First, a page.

edit: Concerning Ivy Bridge, the latest rumors are that the CPUs will run at 2.6 - 2.9 GHz. Since the chip architecture is the same, the CPU performance will not increase by more than 10-20%. Other benefits of the new CPU will be the power usage and a faster integrated GPU, which isn't such a big deal for the 15'' and 17'' machines, since they have dedicated graphics anyways.
     
  23. bdodds1985 macrumors 6502a

    bdodds1985

    Joined:
    Jul 18, 2011
    Location:
    Tartarus
    #24
    when apple goes problem solving, an entire new OS comes out.

    if i can own a pc laptop and desktop for about 2 years im sure i can make an apple last just as long if not longer. its all about how you take care of it. like its been said above, the components will be outdated almost every 6 months, so if you need something faster for new apps and programs that come out, a computer will only last you that long.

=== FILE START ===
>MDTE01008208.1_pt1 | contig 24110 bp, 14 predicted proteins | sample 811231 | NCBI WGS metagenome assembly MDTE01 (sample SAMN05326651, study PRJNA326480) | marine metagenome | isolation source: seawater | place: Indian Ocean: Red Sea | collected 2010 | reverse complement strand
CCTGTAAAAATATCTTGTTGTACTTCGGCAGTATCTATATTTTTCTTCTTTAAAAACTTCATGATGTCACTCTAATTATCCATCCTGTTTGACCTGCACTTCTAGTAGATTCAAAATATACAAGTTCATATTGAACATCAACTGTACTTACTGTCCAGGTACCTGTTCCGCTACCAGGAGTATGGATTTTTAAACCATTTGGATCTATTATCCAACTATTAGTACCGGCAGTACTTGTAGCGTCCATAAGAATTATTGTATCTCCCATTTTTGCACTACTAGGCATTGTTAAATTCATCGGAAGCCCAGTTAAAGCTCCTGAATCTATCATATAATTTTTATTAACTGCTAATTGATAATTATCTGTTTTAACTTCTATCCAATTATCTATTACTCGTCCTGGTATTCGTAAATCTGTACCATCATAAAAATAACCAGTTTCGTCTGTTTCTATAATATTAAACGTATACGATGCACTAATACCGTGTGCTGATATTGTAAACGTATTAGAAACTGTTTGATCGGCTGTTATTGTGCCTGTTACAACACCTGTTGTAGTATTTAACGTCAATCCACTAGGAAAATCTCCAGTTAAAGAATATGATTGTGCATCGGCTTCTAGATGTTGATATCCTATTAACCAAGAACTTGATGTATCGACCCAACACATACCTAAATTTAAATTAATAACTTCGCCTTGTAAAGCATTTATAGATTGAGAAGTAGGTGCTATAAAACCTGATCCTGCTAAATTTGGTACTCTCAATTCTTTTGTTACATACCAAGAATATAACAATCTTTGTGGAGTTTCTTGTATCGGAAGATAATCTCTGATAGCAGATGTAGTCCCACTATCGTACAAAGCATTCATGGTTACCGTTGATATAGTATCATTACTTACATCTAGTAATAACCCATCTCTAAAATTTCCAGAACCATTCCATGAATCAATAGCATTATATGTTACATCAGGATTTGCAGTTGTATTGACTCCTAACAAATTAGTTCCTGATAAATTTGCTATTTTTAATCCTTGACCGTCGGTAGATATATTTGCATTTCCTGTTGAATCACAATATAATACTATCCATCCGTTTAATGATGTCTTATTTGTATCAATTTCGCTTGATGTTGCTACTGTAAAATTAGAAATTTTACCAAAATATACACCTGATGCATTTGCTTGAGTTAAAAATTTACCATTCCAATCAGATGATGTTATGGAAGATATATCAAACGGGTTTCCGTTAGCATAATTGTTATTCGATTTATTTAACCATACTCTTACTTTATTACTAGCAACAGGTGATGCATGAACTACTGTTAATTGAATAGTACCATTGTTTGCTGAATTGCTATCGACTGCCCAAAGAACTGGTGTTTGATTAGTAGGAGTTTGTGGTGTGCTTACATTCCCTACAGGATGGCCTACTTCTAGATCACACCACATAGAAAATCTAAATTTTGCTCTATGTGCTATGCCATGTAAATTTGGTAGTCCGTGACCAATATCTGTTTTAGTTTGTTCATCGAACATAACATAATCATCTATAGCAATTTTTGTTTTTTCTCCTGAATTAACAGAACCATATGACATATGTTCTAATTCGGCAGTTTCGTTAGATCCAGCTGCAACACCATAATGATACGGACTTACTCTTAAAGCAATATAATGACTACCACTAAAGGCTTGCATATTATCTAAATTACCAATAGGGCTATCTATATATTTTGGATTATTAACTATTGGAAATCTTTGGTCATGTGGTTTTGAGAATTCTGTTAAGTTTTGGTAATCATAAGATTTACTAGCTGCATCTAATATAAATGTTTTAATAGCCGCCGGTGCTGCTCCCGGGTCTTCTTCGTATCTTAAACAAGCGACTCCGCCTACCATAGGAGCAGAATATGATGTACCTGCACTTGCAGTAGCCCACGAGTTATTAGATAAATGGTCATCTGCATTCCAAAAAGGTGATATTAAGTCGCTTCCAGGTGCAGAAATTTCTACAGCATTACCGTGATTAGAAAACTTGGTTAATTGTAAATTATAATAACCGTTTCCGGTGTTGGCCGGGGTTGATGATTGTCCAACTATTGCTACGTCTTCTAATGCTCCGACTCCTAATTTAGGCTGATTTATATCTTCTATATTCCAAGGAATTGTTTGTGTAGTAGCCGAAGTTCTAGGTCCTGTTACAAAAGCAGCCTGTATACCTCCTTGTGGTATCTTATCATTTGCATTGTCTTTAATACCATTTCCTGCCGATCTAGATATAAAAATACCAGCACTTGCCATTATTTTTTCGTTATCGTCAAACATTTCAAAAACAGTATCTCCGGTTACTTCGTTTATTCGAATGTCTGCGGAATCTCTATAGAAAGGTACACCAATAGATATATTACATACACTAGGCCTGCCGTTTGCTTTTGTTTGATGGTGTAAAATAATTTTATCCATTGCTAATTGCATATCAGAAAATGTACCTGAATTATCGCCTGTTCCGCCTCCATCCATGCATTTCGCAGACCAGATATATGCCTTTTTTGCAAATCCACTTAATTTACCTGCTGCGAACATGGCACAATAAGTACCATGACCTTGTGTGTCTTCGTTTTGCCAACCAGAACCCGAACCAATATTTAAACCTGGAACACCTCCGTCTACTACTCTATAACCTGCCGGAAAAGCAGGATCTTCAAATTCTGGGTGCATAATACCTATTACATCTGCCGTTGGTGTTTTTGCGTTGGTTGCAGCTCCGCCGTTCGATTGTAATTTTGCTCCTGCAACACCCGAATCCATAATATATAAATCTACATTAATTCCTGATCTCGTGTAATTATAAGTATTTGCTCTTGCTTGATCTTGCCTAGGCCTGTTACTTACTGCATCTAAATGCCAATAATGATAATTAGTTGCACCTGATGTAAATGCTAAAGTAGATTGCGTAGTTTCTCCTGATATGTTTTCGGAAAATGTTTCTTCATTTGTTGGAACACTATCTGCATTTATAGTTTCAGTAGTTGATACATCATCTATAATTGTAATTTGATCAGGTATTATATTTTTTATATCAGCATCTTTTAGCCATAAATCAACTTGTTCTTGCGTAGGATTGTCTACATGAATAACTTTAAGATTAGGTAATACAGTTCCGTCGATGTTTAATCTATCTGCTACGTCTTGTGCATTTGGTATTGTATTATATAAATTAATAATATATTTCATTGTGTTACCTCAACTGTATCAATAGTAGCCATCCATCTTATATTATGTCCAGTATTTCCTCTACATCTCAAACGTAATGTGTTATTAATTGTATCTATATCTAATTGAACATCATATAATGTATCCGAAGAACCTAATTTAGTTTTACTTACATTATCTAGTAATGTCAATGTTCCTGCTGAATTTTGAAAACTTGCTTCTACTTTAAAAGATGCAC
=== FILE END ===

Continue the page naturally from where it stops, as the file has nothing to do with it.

my suggestion. bite the bullet. you wont be sorry. now is as good of a time to buy a mac than any other.
     
  24. theSeb macrumors 604

    theSeb

    Joined:
    Aug 10, 2010
    Location:
    Poole, England
    #25
    Damn, that was the sarcastic reply I was planning. :D

    I've done some comparisons/benchmarks between a 2009 MBP, a 2011 MBA i7 and a 2011 Mini Quad (same CPU as early 2011 15")

    http://forums.macrumors.com/showthread.php?t=1293809

    The fact is that most users won't notice the difference in CPU power between the ULV dual core in the MBA and the Quad Core in a MBP, never mind the difference between 2.4 and 2.5 quad core chips.

    Not everyone needs cars that can do 180 MPH; 150 MPH is good enough for most of us.
     

Share This Page